These web-based education materials enable school students and their teachers to take part in practical classroom activities that explore and raise awareness of issues related to multiculturalism, human rights, racism and discrimination.
Developed by the Department of Education and Training and the Office of Multicultural Interests in 2009, this resource introduces students to the principles of multiculturalism in WA. It identifies the key issues and teaches awareness of the importance of cultural and other forms of diversity.
It gives teachers adaptable resources and learning activities that can be taught as a complete program or split into sections and integrated into other teaching and learning programs.
Suitable for upper primary and secondary school students.
AHRC’s human rights education resources for teachers—rightsED—helps students develop a critical understanding of human rights and responsibilities, as well as the attitudes, behaviours and skills to apply them in everyday life. Most resources and activities are for secondary students although some are suitable for younger students (10 years plus).
AMF develops intercultural initiatives through consultation with community organisations, institutions, other foundations and government agencies. Its website offers extensive information on projects, research, events and archival material. Suitable for secondary school and university levels.
A teaching resource that explains the universal principles of human rights through case studies from around the world. Use the case studies to provide structured classroom discussion on the issue of human rights. Suitable for secondary school students.
The Constitutional Centre was established to encourage everyone to learn more about how our political system works and how to participate in it more fully. The website offers online exhibitions and teaching material on Constitutional matters. Suitable for upper primary and secondary school students.
The EOC’s Human Rights Community Education Program aims to build awareness and understanding about human rights, and skills in exercising those rights in WA across a diverse range of communities. EOC can give community information sessions, forums and workshops on request. Suitable for secondary school students.
VFST provides a range of services to people from refugee backgrounds who have survived torture or trauma. Publications and resources enhance understanding of the needs of people from refugee backgrounds and encompass health and wellbeing, school and education resources and curriculum material. Suitable for secondary school and university levels.
The Impact of Racism upon the Health and Wellbeing of Young Australians 2009 and
Building Bridges: Creating a Culture of Diversity are available from the Publications section of FYA’s website. FYA is aimed at teenagers, school leavers and those just entering the workforce.
Published in 2010, this module enables students to increase their awareness about experiences of diversity, discrimination, race relations, friendship and respect. The teaching and learning activities are applicable for upper primary Civics and Citizenship, and lower secondary Civics and Citizenship, English, Personal Development and Arts.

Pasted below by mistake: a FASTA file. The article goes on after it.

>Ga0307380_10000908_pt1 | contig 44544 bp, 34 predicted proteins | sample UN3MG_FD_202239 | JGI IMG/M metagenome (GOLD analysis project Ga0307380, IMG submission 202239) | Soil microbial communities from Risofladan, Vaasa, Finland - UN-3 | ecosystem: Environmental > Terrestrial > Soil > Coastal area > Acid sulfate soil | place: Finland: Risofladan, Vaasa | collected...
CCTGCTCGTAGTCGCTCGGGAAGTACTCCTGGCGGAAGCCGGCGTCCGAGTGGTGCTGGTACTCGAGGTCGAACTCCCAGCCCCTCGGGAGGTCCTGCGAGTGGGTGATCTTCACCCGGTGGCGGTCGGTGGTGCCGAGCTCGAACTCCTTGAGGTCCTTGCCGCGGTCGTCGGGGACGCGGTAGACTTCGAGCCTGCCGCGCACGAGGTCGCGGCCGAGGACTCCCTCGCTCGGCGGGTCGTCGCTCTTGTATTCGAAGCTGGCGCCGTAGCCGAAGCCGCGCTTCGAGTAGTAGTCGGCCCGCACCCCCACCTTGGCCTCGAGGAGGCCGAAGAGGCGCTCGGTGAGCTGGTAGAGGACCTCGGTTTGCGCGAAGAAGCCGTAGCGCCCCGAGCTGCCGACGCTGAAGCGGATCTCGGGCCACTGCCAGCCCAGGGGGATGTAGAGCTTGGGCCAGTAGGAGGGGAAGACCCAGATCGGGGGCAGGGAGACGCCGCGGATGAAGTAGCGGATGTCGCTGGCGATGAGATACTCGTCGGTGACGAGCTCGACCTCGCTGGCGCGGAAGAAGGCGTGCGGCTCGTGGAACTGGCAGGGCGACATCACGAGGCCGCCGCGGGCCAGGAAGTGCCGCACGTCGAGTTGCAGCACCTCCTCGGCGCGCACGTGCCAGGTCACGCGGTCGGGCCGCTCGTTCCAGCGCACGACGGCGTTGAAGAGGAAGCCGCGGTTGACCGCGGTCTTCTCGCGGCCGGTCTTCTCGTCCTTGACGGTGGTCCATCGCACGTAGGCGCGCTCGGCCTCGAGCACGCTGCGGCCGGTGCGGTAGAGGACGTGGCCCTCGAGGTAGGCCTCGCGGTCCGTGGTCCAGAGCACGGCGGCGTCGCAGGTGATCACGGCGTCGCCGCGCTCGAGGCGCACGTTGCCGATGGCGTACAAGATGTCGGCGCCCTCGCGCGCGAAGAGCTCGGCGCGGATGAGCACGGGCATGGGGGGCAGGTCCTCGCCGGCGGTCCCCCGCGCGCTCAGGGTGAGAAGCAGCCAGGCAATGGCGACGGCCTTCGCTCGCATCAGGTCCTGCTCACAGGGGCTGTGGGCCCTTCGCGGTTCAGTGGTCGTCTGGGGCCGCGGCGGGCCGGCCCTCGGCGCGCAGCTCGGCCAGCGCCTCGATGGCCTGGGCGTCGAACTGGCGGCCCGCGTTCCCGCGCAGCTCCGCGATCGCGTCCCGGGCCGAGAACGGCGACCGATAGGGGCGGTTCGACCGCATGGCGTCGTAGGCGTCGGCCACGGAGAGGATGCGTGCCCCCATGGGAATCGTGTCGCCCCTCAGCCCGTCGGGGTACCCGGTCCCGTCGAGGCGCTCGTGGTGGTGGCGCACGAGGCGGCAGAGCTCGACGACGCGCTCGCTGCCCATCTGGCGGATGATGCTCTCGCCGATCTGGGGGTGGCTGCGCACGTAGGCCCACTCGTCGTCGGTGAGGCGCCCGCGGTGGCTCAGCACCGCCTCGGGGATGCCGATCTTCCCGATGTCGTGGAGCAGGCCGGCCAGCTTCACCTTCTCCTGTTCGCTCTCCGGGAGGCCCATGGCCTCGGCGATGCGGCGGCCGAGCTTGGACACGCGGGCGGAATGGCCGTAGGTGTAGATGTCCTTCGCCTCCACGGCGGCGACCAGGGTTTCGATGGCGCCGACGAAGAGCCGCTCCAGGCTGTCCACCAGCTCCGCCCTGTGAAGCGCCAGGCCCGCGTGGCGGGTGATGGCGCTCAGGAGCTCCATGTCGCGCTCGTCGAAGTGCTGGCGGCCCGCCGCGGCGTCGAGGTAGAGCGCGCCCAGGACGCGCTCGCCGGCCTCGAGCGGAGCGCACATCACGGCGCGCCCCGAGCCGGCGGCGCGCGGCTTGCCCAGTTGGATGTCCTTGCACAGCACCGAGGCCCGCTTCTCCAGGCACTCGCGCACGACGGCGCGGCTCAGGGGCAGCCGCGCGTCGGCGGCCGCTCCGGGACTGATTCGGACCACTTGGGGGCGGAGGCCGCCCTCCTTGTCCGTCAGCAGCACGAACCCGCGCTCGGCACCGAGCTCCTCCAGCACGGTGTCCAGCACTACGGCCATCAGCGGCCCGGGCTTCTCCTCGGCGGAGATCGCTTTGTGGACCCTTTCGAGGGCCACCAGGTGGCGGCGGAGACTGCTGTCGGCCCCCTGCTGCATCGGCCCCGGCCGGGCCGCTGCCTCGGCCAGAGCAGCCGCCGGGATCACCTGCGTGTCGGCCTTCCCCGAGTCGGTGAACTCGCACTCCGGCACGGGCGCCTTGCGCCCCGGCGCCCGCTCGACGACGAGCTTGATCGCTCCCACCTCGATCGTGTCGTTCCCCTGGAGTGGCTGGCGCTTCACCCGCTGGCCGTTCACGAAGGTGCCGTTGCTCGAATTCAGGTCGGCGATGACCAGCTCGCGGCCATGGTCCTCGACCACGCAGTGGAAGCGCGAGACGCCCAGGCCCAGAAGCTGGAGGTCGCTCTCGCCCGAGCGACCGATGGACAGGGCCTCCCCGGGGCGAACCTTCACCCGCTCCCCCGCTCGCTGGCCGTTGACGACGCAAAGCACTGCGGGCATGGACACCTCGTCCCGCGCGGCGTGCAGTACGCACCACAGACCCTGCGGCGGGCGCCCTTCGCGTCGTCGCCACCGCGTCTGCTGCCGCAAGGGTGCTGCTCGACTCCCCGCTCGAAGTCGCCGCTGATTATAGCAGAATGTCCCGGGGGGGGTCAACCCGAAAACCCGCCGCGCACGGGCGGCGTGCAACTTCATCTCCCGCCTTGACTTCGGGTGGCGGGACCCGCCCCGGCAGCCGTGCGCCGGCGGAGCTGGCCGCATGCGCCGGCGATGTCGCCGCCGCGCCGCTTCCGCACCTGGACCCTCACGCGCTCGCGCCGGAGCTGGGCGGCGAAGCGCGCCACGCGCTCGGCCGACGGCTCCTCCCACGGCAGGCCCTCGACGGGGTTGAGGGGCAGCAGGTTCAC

The Human Rights and Equal Opportunity Commission's
Face the Facts 2012 provides clear factual information about immigrants, refugees and Indigenous peoples.
This detailed website helps upper primary and secondary school students, parents, teachers and the wider community to explore our cultural diversity. Find out about the contributions made by diverse cultural groups to the development of Australian society, and about views on immigration and multiculturalism that have influenced Australian government policies and programs.
Lessons from Canada-based MediaSmarts (previously Media Awareness Network) increase student awareness of how media portrayal of minorities can affect attitudes towards minority groups in our society. Suitable for upper primary and secondary school students.
This interactive module for Grades 7 and 8 from MediaSmarts in Canada teaches students to recognise bias, prejudice and hate propaganda on the internet and other media. A teachers guide accompanies the exercise. Suitable for upper primary and lower secondary school students.
This website offers a range of teachers’ resources targeted at students in upper primary and secondary schools and includes anti-racism activities, e-challenges, fact sheets, interviews and guides on school planning. Racism, No way! is managed by the NSW Department of Education and Training.
RCOA is the national umbrella body for refugees and the organisations and individuals who support them. Its website offers extensive resources on refugee and asylum-seeker issues including fact sheets, statistics, research reports, personal stories and submissions to government inquiries. Suitable for students at secondary school and university levels.
RD was a partnership project between the Journalism Education Association (JEA) and the Department of Immigration and Citizenship (DIAC) and incorporated several universities and community organisations. The project, launched in 2007, aimed to raise awareness in the journalism industry and among the general public of fair and appropriate reporting of issues concerning community diversity. Suitable for students at university level.
SBS Learn launched in November 2015 and is an online hub housing all SBS outreach initiatives including schools resources supporting My Grandmothers Lingo, The Boat, Go Back to Where You Came From and most recently First Contact and Servant or Slave.
UNHCR—‘Educational Resources for Teachers’ offers books, games, pamphlets, brochures and educational kits to assist learning about refugee experiences.